You don’t tell people to have a good day when they call the Obituary Department.
After punching in, you check the voicemail. People can be impatient.
Typing my first death notice of the day, I called the first two voicemails back and offered my slow-spoken, thoroughly memorized instructions. One guy asked about a discount for Masons because not only was the deceased a Mason, but he was a Mason, too. There were no discounts for Masons, or anybody else. Everybody paid the same rate per line to run their death in the dailies. Even more on Sundays.
Put off by the Everybody’s Equal policy, the Mason was still thankful.
“Have a good day,” he said.
I said, “Thank you.”
The third message was from a funeral director in Mt. Pleasant. A son who fell into the family business, Ryan was apathetic and direct, as usual. I know a lot of funeral directors around western Pennsylvania, especially Pittsburgh and its suburbs. If anybody dies in this pocket of the state, they usually make their way to my desk.
I typed with the receiver wedged between my shoulder and ear and said, “Hey, Ryan. How’s it going?”
“Not bad, buddy. On this side of the dirt.” Ryan’s laugh was more like a heave, the sound of a choking victim.
My cubicle is slotted in a former warehouse. There are no windows, just drywall and a panoramic print of the Pittsburgh skyline above my computer.
I said, “Oh yeah, that’s good,” and brought up the obituary Ryan submitted yesterday: a 24-year-old woman from Unity Township in the paper today.
Ryan needed to remove the family’s phone number for tomorrow’s run. They wanted to have a private luncheon after the service. They included the phone number so family and friends could call for details.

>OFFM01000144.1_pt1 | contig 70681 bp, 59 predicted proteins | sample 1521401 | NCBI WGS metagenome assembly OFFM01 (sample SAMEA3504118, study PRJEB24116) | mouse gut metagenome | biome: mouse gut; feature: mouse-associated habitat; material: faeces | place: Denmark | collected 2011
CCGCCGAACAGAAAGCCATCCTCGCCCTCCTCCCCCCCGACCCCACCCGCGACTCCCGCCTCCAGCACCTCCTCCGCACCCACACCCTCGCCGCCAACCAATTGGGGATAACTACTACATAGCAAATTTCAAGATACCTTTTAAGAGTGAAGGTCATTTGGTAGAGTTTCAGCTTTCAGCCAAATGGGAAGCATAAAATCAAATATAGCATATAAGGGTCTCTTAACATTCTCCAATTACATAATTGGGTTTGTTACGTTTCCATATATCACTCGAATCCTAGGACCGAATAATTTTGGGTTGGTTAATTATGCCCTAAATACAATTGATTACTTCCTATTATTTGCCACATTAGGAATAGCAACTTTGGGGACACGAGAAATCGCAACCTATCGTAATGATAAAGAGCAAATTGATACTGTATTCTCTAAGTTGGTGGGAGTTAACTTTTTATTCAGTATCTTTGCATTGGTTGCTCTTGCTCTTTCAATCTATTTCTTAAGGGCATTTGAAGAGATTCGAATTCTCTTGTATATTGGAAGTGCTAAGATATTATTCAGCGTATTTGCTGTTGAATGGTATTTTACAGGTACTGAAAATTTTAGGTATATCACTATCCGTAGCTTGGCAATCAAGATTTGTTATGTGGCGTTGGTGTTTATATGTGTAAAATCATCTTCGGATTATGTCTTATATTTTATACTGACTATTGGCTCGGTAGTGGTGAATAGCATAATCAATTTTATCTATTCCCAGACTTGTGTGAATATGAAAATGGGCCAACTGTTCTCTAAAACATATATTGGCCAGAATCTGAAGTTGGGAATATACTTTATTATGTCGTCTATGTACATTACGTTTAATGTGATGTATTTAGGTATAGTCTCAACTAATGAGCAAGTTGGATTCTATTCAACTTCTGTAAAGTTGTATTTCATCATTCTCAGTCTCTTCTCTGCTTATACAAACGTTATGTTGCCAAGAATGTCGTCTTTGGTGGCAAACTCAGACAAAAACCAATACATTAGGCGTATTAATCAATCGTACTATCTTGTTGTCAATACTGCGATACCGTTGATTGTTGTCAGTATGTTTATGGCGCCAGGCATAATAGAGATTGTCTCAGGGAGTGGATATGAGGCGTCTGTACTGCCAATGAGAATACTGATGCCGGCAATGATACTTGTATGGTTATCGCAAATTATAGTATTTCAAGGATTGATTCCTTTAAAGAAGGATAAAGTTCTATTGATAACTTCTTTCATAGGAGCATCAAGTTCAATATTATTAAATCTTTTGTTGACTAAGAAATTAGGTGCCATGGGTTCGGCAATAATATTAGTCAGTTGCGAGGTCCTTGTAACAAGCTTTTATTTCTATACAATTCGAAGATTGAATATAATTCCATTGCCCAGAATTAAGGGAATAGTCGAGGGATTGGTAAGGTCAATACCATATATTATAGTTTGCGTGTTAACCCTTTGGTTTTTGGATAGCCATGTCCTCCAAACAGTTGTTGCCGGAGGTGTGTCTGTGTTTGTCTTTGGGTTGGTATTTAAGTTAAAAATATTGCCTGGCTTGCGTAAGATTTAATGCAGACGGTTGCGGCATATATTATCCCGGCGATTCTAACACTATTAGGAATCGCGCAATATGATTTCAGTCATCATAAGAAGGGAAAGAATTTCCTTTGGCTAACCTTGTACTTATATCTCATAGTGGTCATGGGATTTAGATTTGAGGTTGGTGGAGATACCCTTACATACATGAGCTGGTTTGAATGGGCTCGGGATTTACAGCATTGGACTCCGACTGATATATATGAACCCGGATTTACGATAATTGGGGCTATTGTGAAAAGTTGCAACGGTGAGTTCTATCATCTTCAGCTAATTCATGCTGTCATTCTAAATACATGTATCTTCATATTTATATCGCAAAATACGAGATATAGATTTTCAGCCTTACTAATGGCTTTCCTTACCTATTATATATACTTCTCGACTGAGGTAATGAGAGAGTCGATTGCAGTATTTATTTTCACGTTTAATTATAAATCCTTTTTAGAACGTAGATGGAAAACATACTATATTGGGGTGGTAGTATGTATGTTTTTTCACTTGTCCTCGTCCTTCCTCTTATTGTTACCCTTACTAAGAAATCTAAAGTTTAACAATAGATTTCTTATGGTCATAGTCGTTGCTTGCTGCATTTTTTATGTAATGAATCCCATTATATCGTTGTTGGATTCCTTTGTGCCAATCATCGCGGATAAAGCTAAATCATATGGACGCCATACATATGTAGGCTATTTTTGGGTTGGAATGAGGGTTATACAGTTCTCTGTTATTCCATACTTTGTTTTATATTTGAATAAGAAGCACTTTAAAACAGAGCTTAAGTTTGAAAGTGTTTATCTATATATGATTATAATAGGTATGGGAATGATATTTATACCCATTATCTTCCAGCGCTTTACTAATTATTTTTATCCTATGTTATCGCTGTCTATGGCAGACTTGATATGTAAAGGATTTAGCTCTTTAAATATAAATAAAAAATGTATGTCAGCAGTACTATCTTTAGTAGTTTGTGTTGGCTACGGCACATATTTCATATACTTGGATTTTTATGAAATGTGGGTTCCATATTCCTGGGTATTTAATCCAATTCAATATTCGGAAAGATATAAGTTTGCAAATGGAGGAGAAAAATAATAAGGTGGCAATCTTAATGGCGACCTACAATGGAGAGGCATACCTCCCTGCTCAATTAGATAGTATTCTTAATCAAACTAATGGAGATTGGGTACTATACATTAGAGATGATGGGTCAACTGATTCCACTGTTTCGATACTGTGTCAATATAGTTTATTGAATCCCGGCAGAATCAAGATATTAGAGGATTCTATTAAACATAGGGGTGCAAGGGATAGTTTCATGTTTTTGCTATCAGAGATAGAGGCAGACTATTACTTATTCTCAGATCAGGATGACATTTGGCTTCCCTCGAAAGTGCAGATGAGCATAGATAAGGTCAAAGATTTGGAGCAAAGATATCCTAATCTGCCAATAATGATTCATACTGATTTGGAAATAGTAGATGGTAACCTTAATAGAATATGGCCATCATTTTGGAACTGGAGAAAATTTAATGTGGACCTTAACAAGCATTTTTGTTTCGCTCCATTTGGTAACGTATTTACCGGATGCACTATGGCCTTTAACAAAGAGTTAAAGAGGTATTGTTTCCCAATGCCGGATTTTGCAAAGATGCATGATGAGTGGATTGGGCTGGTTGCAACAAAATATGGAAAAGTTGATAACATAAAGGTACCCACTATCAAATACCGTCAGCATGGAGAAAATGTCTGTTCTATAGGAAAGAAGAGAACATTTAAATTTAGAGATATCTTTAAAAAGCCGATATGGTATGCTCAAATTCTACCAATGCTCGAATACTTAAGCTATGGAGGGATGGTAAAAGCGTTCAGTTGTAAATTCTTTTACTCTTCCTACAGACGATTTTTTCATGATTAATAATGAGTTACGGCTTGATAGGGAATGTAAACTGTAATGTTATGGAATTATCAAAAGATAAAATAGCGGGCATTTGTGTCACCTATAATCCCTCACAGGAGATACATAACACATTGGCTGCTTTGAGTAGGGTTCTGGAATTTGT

“Problem was,” Ryan said, “she was a junkie. Family kept getting calls from all her junkie friends wanting to pay respects. Yeah, right.”
“Don’t worry,” I said. “I’ll get it out of there for tomorrow’s paper.”
With printed news, you’re always writing for tomorrow. Always in terms of the future, even when you’re dead.
Most people don’t make it into the paper. Their obituary is the first, last and only time their name will appear in print. And that is important to the people left living.
To the living, the obituary of a husband, a wife, a child, are the most important words in the paper that day. If there is a typo, an omitted great-granddaughter, a survivor who is no longer married to some other survivor and has since reverted back to her maiden name, you hear about it.
They call the paper early, way before noon, when my shift starts, and leave cryptic voicemails, only their name and number. No context. No way to gauge the best tone to take with that particular grieving person.
That’s what the final voicemail was: a name, a number. Cindy.
Cindy's voice was clipped and uneven. There was a cadence to her speech I kept in mind as I listened to her phone ring. Then, an answering machine: This is Bob and Cindy. Left a message.
“Hi. This is Adam from the Obits Department calling you back. I’ll be here all night, so give me a call.”
Reciting my number, I fanned the morning’s death notices across my desk like a losing poker hand. Death came by email, fax and snail mail. Sometimes it is dictated over the phone.
You tell people we do not accept obits over the phone. Too much room for error. You tell them you need a hard copy. But, sometimes, you end up taking them.
One of my emails was from my boss, the Classified Department Manager. He asked if deaths were down this year in Westmoreland County, because revenue is down, and is that maybe something I would want to look into? He wanted me to email him back.
My boss and I, we’ve gone rounds on this before. He understands I am more concerned about not transposing two letters in one of those crazy last names from Polish Hill than how much money the paper makes. He understands people have to die for this department to make money. He understands I do not consider myself a salesperson. I consider myself an aide capable of typing 70 words per minute, a guide for people who are raw; people who react emotionally and hold fiercely to what they have left of the dead.